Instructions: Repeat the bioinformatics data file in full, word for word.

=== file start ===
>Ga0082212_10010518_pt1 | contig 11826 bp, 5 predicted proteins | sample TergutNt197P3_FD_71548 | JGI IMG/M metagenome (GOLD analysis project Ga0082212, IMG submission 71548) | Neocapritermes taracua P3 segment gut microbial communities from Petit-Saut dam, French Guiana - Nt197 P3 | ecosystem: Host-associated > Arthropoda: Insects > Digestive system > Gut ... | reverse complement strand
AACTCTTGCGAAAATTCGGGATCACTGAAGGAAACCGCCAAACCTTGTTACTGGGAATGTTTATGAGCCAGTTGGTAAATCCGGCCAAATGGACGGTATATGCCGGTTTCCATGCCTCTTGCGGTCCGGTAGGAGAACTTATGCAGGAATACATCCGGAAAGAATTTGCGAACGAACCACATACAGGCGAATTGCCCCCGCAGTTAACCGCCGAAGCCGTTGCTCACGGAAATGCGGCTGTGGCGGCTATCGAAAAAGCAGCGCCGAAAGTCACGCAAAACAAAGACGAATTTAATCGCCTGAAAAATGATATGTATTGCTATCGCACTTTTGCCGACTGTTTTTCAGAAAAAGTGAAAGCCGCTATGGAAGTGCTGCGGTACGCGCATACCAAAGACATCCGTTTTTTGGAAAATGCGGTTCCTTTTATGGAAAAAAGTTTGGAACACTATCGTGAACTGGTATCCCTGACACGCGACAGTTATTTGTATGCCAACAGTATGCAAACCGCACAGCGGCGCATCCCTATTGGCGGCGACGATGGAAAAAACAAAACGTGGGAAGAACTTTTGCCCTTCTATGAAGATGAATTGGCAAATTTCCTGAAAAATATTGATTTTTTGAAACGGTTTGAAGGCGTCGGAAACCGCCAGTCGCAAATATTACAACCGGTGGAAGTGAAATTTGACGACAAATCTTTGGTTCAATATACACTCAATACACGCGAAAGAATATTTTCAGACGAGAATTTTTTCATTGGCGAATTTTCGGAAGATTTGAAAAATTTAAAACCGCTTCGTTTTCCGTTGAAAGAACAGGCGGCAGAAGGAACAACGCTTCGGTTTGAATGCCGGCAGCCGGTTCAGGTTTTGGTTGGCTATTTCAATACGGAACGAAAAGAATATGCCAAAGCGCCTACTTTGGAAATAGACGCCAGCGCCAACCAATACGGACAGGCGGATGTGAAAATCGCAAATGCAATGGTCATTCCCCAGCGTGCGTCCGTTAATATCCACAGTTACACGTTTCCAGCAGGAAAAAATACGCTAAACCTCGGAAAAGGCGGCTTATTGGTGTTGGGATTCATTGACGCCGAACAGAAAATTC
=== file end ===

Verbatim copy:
>Ga0082212_10010518_pt1 | contig 11826 bp, 5 predicted proteins | sample TergutNt197P3_FD_71548 | JGI IMG/M metagenome (GOLD analysis project Ga0082212, IMG submission 71548) | Neocapritermes taracua P3 segment gut microbial communities from Petit-Saut dam, French Guiana - Nt197 P3 | ecosystem: Host-associated > Arthropoda: Insects > Digestive system > Gut ... | reverse complement strand
AACTCTTGCGAAAATTCGGGATCACTGAAGGAAACCGCCAAACCTTGTTACTGGGAATGTTTATGAGCCAGTTGGTAAATCCGGCCAAATGGACGGTATATGCCGGTTTCCATGCCTCTTGCGGTCCGGTAGGAGAACTTATGCAGGAATACATCCGGAAAGAATTTGCGAACGAACCACATACAGGCGAATTGCCCCCGCAGTTAACCGCCGAAGCCGTTGCTCACGGAAATGCGGCTGTGGCGGCTATCGAAAAAGCAGCGCCGAAAGTCACGCAAAACAAAGACGAATTTAATCGCCTGAAAAATGATATGTATTGCTATCGCACTTTTGCCGACTGTTTTTCAGAAAAAGTGAAAGCCGCTATGGAAGTGCTGCGGTACGCGCATACCAAAGACATCCGTTTTTTGGAAAATGCGGTTCCTTTTATGGAAAAAAGTTTGGAACACTATCGTGAACTGGTATCCCTGACACGCGACAGTTATTTGTATGCCAACAGTATGCAAACCGCACAGCGGCGCATCCCTATTGGCGGCGACGATGGAAAAAACAAAACGTGGGAAGAACTTTTGCCCTTCTATGAAGATGAATTGGCAAATTTCCTGAAAAATATTGATTTTTTGAAACGGTTTGAAGGCGTCGGAAACCGCCAGTCGCAAATATTACAACCGGTGGAAGTGAAATTTGACGACAAATCTTTGGTTCAATATACACTCAATACACGCGAAAGAATATTTTCAGACGAGAATTTTTTCATTGGCGAATTTTCGGAAGATTTGAAAAATTTAAAACCGCTTCGTTTTCCGTTGAAAGAACAGGCGGCAGAAGGAACAACGCTTCGGTTTGAATGCCGGCAGCCGGTTCAGGTTTTGGTTGGCTATTTCAATACGGAACGAAAAGAATATGCCAAAGCGCCTACTTTGGAAATAGACGCCAGCGCCAACCAATACGGACAGGCGGATGTGAAAATCGCAAATGCAATGGTCATTCCCCAGCGTGCGTCCGTTAATATCCACAGTTACACGTTTCCAGCAGGAAAAAATACGCTAAACCTCGGAAAAGGCGGCTTATTGGTGTTGGGATTCATTGACGCCGAACAGAAAATTC